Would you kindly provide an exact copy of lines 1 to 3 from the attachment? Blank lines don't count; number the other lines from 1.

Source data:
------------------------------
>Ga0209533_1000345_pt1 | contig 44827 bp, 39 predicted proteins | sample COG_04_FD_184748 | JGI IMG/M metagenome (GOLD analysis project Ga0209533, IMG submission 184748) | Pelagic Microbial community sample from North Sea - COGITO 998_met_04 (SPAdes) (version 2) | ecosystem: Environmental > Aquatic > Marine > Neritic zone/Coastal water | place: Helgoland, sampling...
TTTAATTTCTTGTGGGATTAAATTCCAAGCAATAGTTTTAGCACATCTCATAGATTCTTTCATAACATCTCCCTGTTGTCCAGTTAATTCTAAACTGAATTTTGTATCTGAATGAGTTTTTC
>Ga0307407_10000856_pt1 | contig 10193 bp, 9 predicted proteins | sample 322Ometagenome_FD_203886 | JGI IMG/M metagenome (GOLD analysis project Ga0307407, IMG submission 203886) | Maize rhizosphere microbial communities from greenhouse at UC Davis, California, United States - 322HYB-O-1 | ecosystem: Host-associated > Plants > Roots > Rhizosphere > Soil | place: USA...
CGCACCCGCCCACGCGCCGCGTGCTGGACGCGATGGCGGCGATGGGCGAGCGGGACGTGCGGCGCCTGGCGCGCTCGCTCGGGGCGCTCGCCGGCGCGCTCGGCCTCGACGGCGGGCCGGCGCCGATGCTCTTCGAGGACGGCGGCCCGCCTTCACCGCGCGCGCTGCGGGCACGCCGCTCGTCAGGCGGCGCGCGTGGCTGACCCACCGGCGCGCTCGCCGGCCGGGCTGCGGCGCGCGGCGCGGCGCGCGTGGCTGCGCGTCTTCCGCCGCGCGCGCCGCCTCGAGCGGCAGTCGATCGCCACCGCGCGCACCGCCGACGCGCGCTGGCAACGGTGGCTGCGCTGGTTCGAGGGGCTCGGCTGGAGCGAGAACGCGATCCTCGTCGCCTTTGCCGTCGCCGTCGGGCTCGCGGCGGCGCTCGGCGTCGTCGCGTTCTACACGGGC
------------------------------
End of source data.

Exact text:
>Ga0209533_1000345_pt1 | contig 44827 bp, 39 predicted proteins | sample COG_04_FD_184748 | JGI IMG/M metagenome (GOLD analysis project Ga0209533, IMG submission 184748) | Pelagic Microbial community sample from North Sea - COGITO 998_met_04 (SPAdes) (version 2) | ecosystem: Environmental > Aquatic > Marine > Neritic zone/Coastal water | place: Helgoland, sampling...
TTTAATTTCTTGTGGGATTAAATTCCAAGCAATAGTTTTAGCACATCTCATAGATTCTTTCATAACATCTCCCTGTTGTCCAGTTAATTCTAAACTGAATTTTGTATCTGAATGAGTTTTTC
>Ga0307407_10000856_pt1 | contig 10193 bp, 9 predicted proteins | sample 322Ometagenome_FD_203886 | JGI IMG/M metagenome (GOLD analysis project Ga0307407, IMG submission 203886) | Maize rhizosphere microbial communities from greenhouse at UC Davis, California, United States - 322HYB-O-1 | ecosystem: Host-associated > Plants > Roots > Rhizosphere > Soil | place: USA...